Figure 1.
 
Distribution of AL in the overall sample.
Figure 1.
 
Distribution of AL in the overall sample.
Figure 2.
 
Distribution of AL by age groups.
Figure 2.
 
Distribution of AL by age groups.
The correlation between SE and AL/CR (r = −0.78; P < 0.01) was stronger than that between SE and AL (r = −0.65; P < 0.01). Persons with a more negative SE had longer AL or higher AL/CR ratio. The relationship between AL and SE was different in adults with and without nuclear cataract (Fig. 3). CR showed a weak positive relationship with AL (r = 0.48, P < 0.05), but there was no relationship with CR and SE (r = 0.08, P = 0.65). ACD correlated positively with AL (r = 0.47, P < 0.01), but was negatively associated with SE (r = −0.31, P < 0.01). The relationship between AL and CR was stronger in nonmyopic eyes than in myopic eyes (Fig. 4). 
Figure 3.
 
Association between AL and SE in adults with and without nuclear cataract.
Figure 3.
 
Association between AL and SE in adults with and without nuclear cataract.
Figure 4.
 
Correlations between AL and CR by refractive status.
Figure 4.
 
Correlations between AL and CR by refractive status.
Three multivariate linear regression models were constructed to explore the determinants for AL, ACD, and CR. After adjustment for age, sex, diabetes, and nuclear cataract, each centimeter of height increase was associated with 0.034-mm increase in AL. For every additional hour spent on reading and writing per day, there was a 0.064-mm increase in AL. Adults with a university education had 0.408-mm longer mean AL than those with no formal education. Deeper ACDs were found in adults who were younger (regression coefficient = −0.01 mm, P < 0.001), taller (regression coefficient = 0.004 mm, P < 0.001), and read more per day (regression coefficient = 0.01 mm, P = 0.02). Increasing CRs were positively associated with height (regression coefficient = 0.009 mm, P = 0.008; Table 2). 
Table 2.
 
Multiple Linear Regression Models of Ocular Biometric Parameters
Table 2.
 
Multiple Linear Regression Models of Ocular Biometric Parameters
AL (mm) ACD (mm) CR (mm)
β 95% CI P β 95% CI P β 95% CI P
Age, y −0.001 −0.007 to 0.004 0.61 −0.011 −0.018,−0.004 <0.001 0.001 −0.004,0.006 0.67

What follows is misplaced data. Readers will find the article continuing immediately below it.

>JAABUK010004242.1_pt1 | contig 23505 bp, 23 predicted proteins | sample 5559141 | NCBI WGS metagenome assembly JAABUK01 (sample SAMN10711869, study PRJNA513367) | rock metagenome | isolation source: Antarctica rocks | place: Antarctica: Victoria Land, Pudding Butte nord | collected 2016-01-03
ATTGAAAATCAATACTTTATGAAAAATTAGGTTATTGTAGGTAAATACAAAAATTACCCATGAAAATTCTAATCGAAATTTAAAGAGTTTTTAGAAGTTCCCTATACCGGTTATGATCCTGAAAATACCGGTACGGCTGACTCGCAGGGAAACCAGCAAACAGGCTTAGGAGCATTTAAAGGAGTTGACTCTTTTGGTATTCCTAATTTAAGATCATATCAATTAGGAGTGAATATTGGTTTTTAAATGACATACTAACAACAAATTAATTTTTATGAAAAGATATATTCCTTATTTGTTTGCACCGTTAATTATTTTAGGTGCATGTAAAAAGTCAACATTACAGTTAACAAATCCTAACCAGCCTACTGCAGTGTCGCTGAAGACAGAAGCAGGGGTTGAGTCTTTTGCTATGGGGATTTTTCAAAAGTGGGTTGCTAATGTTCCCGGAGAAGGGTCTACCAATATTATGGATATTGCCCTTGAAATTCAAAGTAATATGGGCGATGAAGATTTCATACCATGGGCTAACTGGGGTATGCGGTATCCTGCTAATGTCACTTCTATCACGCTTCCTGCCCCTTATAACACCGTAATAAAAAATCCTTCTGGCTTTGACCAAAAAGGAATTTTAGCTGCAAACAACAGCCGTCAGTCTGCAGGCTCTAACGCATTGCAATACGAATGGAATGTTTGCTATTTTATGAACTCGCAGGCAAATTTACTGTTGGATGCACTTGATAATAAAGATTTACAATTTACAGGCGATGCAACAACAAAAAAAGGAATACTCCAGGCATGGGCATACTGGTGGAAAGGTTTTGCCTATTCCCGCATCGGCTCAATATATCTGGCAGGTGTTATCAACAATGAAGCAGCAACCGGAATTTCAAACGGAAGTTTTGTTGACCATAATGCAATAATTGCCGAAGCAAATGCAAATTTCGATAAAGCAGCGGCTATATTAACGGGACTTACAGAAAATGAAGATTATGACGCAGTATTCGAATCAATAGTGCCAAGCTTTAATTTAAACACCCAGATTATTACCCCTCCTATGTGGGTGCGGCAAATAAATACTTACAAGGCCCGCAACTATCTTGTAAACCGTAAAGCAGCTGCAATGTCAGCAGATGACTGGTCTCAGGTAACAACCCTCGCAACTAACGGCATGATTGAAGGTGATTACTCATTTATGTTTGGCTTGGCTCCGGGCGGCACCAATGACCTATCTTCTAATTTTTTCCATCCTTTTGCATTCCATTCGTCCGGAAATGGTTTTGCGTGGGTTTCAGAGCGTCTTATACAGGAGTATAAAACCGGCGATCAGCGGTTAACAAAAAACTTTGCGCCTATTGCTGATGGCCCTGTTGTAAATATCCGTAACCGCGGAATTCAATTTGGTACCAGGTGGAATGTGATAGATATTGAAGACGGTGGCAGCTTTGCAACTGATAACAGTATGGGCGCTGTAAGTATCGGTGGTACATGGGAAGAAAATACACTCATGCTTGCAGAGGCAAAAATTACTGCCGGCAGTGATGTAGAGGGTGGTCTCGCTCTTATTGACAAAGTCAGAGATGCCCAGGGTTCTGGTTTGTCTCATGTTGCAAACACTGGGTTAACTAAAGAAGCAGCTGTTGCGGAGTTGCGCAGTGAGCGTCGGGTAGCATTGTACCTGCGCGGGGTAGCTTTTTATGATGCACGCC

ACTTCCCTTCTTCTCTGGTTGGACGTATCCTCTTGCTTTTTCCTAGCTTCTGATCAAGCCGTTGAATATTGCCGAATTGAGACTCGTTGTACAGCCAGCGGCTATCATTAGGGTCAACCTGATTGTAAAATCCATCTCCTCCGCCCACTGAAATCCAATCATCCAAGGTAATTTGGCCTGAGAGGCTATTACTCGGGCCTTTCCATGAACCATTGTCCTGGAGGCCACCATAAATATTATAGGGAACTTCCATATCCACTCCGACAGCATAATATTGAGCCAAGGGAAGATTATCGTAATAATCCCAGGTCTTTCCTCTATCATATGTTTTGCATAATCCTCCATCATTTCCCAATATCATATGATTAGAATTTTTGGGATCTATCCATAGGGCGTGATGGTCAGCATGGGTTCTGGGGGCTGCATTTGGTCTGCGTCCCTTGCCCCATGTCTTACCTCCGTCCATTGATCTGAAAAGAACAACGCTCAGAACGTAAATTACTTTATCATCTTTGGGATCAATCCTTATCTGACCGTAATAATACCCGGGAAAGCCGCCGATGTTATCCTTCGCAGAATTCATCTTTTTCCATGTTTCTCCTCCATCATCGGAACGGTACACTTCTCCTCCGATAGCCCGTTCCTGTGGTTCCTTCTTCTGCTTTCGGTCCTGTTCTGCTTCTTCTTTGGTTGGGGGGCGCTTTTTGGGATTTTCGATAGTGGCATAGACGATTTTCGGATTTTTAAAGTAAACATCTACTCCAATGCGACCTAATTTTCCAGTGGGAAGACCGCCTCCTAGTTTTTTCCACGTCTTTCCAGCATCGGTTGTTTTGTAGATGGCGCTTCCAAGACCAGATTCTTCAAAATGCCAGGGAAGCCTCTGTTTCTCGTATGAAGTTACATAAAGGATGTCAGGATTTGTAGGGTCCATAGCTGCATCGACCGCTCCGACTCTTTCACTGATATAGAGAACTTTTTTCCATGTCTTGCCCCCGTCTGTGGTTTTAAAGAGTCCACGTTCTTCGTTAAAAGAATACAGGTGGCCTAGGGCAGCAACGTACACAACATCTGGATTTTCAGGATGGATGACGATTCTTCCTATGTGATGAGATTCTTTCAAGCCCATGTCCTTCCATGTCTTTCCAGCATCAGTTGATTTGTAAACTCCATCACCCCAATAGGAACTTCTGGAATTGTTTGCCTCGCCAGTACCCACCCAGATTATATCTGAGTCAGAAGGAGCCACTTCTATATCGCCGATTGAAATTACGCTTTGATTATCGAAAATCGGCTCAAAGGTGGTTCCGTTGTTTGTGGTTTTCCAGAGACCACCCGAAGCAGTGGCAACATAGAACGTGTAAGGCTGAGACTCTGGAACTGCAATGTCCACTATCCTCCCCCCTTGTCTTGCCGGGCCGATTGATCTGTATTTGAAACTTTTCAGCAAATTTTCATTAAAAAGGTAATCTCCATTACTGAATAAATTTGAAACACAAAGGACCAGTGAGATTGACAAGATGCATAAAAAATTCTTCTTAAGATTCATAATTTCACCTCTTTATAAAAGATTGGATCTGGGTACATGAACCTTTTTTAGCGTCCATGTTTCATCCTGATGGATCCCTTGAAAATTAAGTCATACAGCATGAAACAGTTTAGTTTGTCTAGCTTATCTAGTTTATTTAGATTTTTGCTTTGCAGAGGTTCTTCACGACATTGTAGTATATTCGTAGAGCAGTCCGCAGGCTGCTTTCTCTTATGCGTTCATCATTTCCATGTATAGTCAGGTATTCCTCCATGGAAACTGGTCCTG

Female 0.098 −0.018 to 0.215 0.10 −0.028 −0.061 to 0.005 0.16 −0.009 −0.125 to 0.107 0.88
Reading hours per day 0.064 0.034 to 0.094 <0.001 0.013 0.004 to 0.022 0.02
Education level
    No formal education 0
    Primary education 0.065 −0.104 to 0.235 0.45
    Secondary education 0.166 −0.020 to 0.351 0.08
    Polytechnic 0.350 0.142 to 0.558 0.001
    University 0.408 0.192 to 0.624 <0.001
Height, cm 0.034 0.0034 to 0.028 <0.001 0.004 0.0008 to 0.007 <0.001 0.009 0.002 to 0.015 0.008
Diabetes −0.078 −0.164 to 0.007 0.07
Nuclear cataract 0.001 −0.142 to 0.143 0.99
Linear regression models were constructed to evaluate the independent effect of biometric components on SE in all age groups. In model 1, AL, CR, and NO (LOCS III) were analyzed as independent variables, with SE as the dependent variable. In model 2, the AL/CR ratio and NO (LOCS III) were analyzed as independent variables, with SE as the dependent variable. A standardized regression coefficient was used to estimate the relative effect of each biometric component on SE. In all age groups, AL or the AL/CR ratio was the highest relative predictor of SE, with the standardized regression coefficient being the largest. NO was not a significantly predictor of SE in the 40- to 59-year age group. However, NO played a more important role in older age groups. The standardized regression coefficients were −0.27 in model 1 and −0.31 in model 2 for NO in the 70- to 83-year age group (Table 3). 
Table 3.
 
Multivariable Linear Regression Models for Spherical Equivalent Refraction, by AL, CR, AL/CR ratio and NO (LOCS III) Stratified by Age